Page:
Thursday, November 18, 2010

Saadia and the Spectrograph

In the Great Books class I’ve been teaching on Monday mornings, we’re just about to wind up the section of the year devoted to Saadia Gaon, the tenth century rabbi who was in many ways the father of Jewish philosophy. Preparing myself to teach this class has been a very interesting experience for me. For one thing, Saadia’s great book, The Book of Opinions and Beliefs, was one of the books I studied the most intently years ago when I was preparing myself for a career in the rabbinate. But even more to the point is that Saadia’s work is in many ways based on the principle that has come to rest at the center of my own philosophy of Judaism, the notion that, all truth being by definition congruent with all other truth, any effort to insist that some article of religious truth can be just as “true” as its parallel within the world of science without it mattering that they overtly contradict each other is, also by definition, somewhere between bogus and ridiculous. Indeed, the underlying principle that I believe should guide all religious thinking is precisely that things cannot become true because people simply repeat them over and over, that truths must actually be true (and not merely acclaimed as such) for them meaningfully to serve as the foundation of authentic religious life, that there cannot be any such thing as truths which are true within the context of religion but false everywhere else.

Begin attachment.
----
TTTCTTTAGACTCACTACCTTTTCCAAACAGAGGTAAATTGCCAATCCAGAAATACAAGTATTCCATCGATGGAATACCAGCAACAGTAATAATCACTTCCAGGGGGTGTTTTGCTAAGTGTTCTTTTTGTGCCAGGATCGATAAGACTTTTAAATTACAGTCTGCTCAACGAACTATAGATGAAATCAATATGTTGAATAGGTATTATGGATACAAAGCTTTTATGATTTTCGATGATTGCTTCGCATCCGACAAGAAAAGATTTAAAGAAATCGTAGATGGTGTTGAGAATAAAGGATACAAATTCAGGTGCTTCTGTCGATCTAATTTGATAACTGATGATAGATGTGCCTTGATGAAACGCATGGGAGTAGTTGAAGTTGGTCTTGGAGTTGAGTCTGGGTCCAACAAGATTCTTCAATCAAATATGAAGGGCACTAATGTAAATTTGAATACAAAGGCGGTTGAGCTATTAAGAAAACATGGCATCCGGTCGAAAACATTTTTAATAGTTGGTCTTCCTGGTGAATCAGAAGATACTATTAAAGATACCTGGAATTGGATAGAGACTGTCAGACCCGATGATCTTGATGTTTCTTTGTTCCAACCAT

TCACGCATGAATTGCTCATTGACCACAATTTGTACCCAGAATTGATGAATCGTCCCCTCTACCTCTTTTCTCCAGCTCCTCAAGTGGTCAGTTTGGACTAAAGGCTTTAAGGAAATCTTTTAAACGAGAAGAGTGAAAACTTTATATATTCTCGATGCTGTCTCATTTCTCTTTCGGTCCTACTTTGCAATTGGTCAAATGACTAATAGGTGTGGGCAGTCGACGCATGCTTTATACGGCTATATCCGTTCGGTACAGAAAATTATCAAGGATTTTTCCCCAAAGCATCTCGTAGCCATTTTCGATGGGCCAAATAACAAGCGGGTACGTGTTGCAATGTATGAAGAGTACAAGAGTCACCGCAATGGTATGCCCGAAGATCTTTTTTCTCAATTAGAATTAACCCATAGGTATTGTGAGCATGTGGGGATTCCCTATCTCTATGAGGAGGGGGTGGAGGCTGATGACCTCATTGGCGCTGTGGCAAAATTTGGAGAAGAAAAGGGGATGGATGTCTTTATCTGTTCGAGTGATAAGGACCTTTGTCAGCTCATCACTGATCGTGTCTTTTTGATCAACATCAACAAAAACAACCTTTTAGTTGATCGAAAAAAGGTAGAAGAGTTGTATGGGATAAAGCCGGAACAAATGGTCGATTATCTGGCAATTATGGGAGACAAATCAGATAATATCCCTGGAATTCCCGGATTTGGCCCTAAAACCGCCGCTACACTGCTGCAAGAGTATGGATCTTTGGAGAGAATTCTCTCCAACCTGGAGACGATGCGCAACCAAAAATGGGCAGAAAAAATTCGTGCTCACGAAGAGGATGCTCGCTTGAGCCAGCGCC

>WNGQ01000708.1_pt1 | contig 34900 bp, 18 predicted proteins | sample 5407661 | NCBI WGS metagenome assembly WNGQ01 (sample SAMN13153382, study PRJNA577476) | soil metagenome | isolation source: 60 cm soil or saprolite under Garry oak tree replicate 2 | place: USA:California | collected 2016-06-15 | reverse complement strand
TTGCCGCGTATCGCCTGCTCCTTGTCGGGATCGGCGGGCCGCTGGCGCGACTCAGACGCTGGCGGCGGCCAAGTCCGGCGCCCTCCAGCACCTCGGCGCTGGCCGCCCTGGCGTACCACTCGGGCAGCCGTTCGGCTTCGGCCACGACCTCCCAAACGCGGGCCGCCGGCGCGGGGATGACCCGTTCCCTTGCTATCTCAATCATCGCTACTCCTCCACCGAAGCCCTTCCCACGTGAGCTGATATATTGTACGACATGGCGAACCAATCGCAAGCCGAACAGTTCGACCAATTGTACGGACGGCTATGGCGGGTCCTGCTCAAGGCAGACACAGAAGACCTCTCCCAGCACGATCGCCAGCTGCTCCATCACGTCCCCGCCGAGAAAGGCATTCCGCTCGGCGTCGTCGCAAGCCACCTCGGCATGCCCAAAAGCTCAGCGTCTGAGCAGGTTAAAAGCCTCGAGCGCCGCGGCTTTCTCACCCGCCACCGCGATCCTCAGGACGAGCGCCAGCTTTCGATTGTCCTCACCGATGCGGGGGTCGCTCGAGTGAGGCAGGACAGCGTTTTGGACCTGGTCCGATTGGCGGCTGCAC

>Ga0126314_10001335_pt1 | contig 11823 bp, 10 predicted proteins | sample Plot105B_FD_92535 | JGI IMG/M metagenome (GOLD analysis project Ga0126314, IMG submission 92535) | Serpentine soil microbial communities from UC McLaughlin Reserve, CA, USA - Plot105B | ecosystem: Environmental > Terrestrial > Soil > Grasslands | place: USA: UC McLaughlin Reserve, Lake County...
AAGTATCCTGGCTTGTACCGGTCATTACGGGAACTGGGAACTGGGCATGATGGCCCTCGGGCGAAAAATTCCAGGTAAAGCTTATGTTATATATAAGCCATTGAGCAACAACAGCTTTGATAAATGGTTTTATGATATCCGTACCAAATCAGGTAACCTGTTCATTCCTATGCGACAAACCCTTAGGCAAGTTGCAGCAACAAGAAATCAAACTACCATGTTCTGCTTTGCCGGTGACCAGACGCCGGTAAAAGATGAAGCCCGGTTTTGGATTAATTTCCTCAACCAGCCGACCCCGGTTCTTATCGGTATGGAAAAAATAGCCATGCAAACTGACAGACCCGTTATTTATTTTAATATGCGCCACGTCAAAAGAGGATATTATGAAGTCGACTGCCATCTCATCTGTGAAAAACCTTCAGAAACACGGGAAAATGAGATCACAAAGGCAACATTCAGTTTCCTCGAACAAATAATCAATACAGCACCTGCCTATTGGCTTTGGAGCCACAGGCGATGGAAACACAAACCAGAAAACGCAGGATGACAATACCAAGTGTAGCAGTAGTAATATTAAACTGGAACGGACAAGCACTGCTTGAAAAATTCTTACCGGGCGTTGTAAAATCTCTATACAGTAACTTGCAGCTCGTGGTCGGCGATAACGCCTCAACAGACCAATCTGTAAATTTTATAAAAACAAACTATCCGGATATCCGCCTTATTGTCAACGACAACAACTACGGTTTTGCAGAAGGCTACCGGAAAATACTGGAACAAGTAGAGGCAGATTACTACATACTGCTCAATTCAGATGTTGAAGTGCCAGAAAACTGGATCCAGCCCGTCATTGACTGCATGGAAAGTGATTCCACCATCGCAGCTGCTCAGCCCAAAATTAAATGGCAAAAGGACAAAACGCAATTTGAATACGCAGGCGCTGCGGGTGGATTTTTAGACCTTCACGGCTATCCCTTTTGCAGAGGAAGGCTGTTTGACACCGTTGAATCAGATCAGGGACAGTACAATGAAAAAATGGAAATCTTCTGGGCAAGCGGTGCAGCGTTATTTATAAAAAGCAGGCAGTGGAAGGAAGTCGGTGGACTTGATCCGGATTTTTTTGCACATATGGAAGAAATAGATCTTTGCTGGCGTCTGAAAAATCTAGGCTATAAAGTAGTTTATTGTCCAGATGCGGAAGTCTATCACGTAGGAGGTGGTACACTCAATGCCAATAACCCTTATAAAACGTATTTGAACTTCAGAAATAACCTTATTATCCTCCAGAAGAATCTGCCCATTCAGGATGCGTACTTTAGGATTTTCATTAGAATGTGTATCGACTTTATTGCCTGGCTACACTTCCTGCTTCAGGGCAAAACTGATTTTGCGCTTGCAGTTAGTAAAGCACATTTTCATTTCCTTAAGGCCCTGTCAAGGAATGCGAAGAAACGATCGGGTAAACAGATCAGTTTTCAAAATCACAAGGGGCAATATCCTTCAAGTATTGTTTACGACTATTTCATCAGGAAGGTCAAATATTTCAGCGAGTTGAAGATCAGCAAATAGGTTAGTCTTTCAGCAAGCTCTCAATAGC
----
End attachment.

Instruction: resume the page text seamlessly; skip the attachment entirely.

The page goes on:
I’ve said these things in a dozen different ways from the bimah more times than I can remember. But even I found myself stopping to scratch my head the other day when I read in the newspaper about the Alpha Magnetic Spectrometer that the space shuttle Endeavor is scheduled to carry off into space next February. Everything about the experiment is larger than life. It has taken about sixteen years to get this one experiment ready. And the undertaking will have cost about one and a half billion dollars by the time the Endeavor takes off. The machine itself—which the reporter described as looking like a huge corrugated rain barrel containing eight tons of magnets, wires, aluminum, silicon, iron, and assorted electronic gizmos—is extraordinarily complex. But what matters any of that? (Besides, what’s a billion and a half bucks anyway? The mayor of New York is about to spend that much over the next two decades to reduce the amount of sewage in the city’s waterways and that planned expenditure didn’t even make the front page of the paper.) On the other hand, what actually is unbelievable is what the spectrometer is intended to do once it gets into outer space.